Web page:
How would one JSON.stringify() a Set?

Things that did not work in Chromium 43:

var s = new Set(['foo', 'bar']);

JSON.stringify(s); // -> "{}"
JSON.stringify(s.values()); // -> "{}"
JSON.stringify(s.keys()); // -> "{}"

I would expect to get something similar to that of a serialized array.

JSON.stringify(["foo", "bar"]); // -> "["foo","bar"]"

4 Answers 4


JSON.stringify doesn't directly work with sets because the data stored in the set is not stored as properties.

But you can convert the set to an array. Then you will be able to stringify it properly.

Any of the following will do the trick:

  • 4
    I was gonna propose Array.from(). But this looks idiomically better.
    – TaoPR
    Commented Jul 2, 2015 at 17:26
  • 6
    Just to add some reference MDN has some examples of this and other related techniques
    – Amit
    Commented Jul 2, 2015 at 17:29
  • 5
    A list comprehension could work as well: JSON.stringify([_ for (_ of s)])
    – Whymarrh
    Commented Jul 2, 2015 at 17:34
  • 1
    All great ways of doing it, sadly they don't work in Chromium 43 out of the box as spread and Array.from are not yet implemented. Looks like Babel to the rescue.
    – MitMaro
    Commented Jul 2, 2015 at 17:43
  • 2
    A current proposal to improve the default of Set.prototype.toJSON: github.com/DavidBruant/Map-Set.prototype.toJSON
    – Thom4
    Commented Sep 16, 2015 at 13:50

You can pass a "replacer" function to JSON.stringify:

const fooBar = {
  foo: new Set([1, 2, 3]),
  bar: new Set([4, 5, 6])

  (_key, value) => (value instanceof Set ? [...value] : value)



toJSON is a legacy artifact, and a better approach is to use a custom replacer, see https://github.com/DavidBruant/Map-Set.prototype.toJSON/issues/16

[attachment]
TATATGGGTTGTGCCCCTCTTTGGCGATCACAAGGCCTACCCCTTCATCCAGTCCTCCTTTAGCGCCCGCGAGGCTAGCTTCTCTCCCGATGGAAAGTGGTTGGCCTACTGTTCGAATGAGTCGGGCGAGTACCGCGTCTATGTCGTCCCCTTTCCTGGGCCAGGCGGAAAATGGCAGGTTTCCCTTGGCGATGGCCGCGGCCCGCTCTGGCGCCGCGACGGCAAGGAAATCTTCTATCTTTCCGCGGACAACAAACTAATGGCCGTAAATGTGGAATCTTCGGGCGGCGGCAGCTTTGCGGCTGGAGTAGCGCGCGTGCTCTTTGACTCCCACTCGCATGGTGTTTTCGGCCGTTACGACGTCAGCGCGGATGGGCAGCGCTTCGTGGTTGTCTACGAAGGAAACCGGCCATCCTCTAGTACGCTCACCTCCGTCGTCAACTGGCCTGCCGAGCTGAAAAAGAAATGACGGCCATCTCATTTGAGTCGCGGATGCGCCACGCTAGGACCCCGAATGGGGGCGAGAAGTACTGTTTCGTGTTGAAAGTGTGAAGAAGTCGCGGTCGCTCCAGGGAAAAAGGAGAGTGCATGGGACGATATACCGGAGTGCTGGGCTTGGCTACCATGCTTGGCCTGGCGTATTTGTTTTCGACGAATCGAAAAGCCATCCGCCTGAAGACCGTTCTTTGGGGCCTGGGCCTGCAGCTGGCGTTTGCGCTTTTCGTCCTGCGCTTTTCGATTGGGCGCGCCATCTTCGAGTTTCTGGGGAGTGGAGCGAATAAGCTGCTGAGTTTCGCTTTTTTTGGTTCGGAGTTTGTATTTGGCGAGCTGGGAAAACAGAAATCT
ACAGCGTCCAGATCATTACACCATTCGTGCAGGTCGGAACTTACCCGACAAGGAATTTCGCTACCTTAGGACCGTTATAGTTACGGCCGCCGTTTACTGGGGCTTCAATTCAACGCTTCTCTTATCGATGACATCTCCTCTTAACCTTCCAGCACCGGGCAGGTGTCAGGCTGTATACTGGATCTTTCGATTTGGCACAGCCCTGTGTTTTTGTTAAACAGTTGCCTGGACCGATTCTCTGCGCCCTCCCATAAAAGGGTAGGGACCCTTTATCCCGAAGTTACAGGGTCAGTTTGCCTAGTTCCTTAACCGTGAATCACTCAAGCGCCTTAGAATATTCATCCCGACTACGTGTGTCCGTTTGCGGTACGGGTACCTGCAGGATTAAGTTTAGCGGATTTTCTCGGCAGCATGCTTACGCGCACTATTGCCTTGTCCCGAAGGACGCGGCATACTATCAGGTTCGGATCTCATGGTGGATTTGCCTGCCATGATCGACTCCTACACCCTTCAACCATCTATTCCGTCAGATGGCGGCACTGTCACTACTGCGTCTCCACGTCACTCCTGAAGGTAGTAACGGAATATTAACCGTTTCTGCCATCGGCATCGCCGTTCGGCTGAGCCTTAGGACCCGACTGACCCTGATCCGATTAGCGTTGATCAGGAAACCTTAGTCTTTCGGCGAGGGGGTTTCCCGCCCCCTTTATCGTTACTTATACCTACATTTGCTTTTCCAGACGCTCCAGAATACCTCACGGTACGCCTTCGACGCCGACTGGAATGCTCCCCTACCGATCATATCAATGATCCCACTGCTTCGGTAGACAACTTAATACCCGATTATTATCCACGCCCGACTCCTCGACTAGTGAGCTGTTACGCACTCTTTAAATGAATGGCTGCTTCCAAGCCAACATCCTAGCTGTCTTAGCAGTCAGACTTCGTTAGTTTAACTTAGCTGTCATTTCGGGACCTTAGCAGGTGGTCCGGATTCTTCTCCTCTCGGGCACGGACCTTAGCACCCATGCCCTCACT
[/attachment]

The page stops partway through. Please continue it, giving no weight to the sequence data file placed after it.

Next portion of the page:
• 16
    there is shorten version in ES6 JSON.stringify(fooBar, (key, value) => value instanceof Set ? [...value] : value)
    – OzzyCzech
    Commented Nov 29, 2019 at 10:25
  • 7
    The corresponding reviver is left as an exercise for the reader? ;-) Commented May 31, 2020 at 21:29
  • 1
    Will you please incorporate the comment from @OzzyCzech into the answer? It's a fantastic modern solution.
    – rinogo
    Commented Feb 5, 2022 at 0:47
  • 1
    I'm not sure why this is so popular, when you can't get Sets back easily from this? If you parse that result and try parsed.foo.add(1) ... it dies, because an array does't have an add function. Commented Jul 25, 2022 at 12:31
  • 1
    For anyone else coming here later wondering how to get a Set back from this, JSON.parse takes an equivalent function called reviver that's run on everything it parses. I ended up solving this by adding "__isSet" to the start of any array made out of a set and then checking for this in the reviver function, turning it back into a set when found.
    – LukeZaz
    Commented Apr 26, 2023 at 0:29

While all of the above work I suggest that you subclass set and add a toJSON method to make sure that it stringify's correctly. Especially if you are going to be stringifying often. I use sets in my Redux stores and needed to make sure this was never a problem.

This is a basic implementation. Naming is just to illustrate the point pick your own style.

class JSONSet extends Set {
    toJSON () {
        return [...this]

const set = new JSONSet([1, 2, 3])

The problem with all the previous approaches is that they all convert the set into Array, which is missing the entire point of Set and indexes.

What you should do is to use an Object instead. Either convert it with the following function or simply create it as Object instead of Set.

const mySet = new Set(['hello', 'world']);
const myObj = {};
for (let value of mySet.values()) {
  myObj[value] = true;

Then instead of using mySet.has('hello') Do myObj.hasOwnProperty('hello').

Then stringify it as an object without a problem.

Note: The following method uses more memory because it needs to store the value as well as the key. But performence wise it's still O(1) compared to Array.includes() which is O(n) and miss the point of even using a Set.

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